Comments on the scope of this Supplemental EIS should be submitted no later than the date given under the DATES section of this notice. Any comments received, including names and addresses, will become part of the administrative record and will be available for public inspection.

After consideration of the comments received during this scoping period, TVA will develop and distribute a document which will summarize public and agency comments that were received and identify the issues and alternatives to be addressed in the Supplemental EIS and identify the schedule for completing the EIS process. Following analysis of the issues, TVA will prepare a draft EIS for public review and comment. Notice of availability of the draft EIS will be published by the U.S. Environmental Protection Agency in the Federal Register. TVA will solicit comments on the draft IRP and Supplemental EIS and hold public meetings to address it. TVA expects to release the draft IRP and Supplemental EIS in late 2014. The final IRP and Supplemental EIS, along with the Record of Decision, will be issued in 2015.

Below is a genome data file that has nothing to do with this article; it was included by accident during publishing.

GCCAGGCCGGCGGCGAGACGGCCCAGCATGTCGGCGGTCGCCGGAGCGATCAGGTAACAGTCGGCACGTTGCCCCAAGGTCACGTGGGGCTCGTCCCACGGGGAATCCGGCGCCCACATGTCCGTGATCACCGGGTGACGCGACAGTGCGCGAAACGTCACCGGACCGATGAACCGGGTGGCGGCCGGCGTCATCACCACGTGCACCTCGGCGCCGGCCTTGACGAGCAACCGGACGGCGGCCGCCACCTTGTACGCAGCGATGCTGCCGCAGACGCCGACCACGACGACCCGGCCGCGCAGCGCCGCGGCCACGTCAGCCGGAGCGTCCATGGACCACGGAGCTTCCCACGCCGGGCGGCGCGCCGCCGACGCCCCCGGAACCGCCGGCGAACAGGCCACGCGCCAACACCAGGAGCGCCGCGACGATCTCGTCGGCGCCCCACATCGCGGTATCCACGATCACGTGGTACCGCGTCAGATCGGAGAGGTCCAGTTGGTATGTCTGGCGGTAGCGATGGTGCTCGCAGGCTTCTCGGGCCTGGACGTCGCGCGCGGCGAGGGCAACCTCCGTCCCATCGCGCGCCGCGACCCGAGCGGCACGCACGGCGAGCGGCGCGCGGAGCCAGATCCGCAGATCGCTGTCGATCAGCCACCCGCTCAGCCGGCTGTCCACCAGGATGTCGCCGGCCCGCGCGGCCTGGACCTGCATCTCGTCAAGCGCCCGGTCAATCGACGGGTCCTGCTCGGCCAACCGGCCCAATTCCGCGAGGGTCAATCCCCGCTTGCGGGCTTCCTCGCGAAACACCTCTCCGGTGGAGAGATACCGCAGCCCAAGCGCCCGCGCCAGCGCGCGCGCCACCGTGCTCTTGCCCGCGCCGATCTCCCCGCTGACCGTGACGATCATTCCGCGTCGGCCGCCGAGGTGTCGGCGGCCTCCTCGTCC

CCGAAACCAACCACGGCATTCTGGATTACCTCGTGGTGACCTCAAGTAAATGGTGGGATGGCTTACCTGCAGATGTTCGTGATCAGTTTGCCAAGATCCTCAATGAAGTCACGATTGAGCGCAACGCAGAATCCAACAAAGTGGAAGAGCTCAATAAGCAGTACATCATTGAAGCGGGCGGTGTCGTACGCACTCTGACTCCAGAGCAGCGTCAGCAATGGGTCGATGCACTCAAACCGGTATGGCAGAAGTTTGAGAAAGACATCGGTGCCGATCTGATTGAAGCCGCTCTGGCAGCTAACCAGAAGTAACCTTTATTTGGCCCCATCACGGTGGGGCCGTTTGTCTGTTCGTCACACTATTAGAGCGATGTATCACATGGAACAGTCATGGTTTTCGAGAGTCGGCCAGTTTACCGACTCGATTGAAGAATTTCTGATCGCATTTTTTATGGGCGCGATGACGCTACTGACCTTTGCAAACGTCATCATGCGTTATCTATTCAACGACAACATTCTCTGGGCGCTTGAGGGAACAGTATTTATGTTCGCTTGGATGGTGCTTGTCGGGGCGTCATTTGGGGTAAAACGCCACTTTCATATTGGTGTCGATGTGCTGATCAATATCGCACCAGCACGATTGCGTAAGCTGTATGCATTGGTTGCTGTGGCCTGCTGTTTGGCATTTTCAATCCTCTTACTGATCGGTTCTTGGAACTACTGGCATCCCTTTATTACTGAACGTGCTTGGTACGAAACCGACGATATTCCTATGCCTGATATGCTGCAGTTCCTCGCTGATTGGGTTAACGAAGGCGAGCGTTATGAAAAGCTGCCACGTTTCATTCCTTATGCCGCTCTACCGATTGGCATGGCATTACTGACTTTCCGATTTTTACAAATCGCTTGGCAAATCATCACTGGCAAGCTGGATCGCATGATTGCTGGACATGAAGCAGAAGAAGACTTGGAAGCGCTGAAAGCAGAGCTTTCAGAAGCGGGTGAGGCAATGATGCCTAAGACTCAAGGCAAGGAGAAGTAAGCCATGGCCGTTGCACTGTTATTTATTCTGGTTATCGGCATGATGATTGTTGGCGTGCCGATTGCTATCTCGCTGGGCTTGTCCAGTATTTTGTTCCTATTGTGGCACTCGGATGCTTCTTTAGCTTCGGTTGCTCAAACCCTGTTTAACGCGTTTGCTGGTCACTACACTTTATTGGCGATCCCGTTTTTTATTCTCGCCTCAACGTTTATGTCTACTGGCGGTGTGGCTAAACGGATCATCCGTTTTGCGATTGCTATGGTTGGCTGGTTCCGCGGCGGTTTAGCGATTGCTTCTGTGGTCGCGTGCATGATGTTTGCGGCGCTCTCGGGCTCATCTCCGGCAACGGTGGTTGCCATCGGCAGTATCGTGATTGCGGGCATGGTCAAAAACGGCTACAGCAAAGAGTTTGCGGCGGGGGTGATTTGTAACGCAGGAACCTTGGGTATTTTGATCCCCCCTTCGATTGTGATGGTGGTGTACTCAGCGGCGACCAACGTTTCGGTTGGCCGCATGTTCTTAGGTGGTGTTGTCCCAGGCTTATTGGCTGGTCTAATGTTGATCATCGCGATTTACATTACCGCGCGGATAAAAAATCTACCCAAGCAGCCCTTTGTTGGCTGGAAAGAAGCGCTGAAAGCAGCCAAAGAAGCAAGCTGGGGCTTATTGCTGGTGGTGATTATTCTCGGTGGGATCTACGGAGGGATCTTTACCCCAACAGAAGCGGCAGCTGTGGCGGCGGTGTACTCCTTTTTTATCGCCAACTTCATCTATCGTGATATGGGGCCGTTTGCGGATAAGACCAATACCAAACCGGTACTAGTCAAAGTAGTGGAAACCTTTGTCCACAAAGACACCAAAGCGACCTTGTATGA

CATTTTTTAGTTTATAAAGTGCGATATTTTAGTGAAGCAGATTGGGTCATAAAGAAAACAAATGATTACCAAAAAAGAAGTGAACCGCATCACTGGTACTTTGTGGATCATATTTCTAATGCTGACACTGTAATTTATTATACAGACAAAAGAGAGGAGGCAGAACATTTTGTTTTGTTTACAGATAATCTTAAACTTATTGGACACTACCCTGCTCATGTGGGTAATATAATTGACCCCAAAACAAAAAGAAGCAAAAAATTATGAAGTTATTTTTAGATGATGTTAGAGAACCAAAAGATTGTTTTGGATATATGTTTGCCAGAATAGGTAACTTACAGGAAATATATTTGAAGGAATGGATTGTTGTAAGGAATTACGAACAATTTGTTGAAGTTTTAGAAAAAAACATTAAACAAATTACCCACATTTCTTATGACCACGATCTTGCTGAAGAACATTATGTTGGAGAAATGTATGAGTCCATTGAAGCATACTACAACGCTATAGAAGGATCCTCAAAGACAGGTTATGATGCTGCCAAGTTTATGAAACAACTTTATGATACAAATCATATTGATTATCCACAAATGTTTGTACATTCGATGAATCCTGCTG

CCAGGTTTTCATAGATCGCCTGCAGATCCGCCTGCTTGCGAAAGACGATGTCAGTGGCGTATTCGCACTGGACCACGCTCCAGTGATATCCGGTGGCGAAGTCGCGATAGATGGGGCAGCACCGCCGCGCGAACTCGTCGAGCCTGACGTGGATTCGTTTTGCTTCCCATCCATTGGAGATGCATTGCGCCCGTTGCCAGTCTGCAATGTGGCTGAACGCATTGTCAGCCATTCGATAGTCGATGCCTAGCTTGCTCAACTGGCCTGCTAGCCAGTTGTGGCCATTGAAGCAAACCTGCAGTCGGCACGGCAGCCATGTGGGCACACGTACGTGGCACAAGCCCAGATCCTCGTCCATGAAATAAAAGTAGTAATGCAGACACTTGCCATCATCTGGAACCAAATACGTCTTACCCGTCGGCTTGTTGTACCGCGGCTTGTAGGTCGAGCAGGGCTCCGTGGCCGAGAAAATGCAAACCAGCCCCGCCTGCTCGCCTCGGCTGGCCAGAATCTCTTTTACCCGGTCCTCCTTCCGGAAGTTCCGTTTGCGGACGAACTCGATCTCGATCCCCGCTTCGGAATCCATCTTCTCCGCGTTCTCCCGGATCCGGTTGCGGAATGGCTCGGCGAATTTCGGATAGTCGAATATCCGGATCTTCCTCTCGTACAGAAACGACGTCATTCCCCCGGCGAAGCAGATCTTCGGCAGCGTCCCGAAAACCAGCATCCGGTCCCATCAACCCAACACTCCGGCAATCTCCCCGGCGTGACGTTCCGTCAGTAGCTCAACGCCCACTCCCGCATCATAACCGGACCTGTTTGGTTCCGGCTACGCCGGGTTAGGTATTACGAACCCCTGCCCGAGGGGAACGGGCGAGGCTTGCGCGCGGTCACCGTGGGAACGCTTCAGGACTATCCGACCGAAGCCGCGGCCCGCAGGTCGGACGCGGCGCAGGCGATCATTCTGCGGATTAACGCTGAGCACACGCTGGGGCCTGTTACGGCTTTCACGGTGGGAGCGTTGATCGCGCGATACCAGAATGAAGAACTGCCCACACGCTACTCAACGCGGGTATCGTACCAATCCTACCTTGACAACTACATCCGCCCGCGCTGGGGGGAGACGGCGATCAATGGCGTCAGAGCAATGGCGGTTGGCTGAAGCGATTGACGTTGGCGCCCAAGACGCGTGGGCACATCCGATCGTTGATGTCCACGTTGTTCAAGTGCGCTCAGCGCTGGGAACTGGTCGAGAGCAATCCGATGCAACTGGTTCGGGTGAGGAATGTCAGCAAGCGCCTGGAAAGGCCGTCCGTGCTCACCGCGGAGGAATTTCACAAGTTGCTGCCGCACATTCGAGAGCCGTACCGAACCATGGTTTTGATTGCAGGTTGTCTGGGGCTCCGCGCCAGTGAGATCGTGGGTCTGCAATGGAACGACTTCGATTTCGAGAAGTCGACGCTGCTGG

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Dated: October 23, 2013.

Brenda E. Brickhouse,

Vice President, Environment.

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[FR Doc. 2013-25867 Filed 10-30-13; 8:45 am]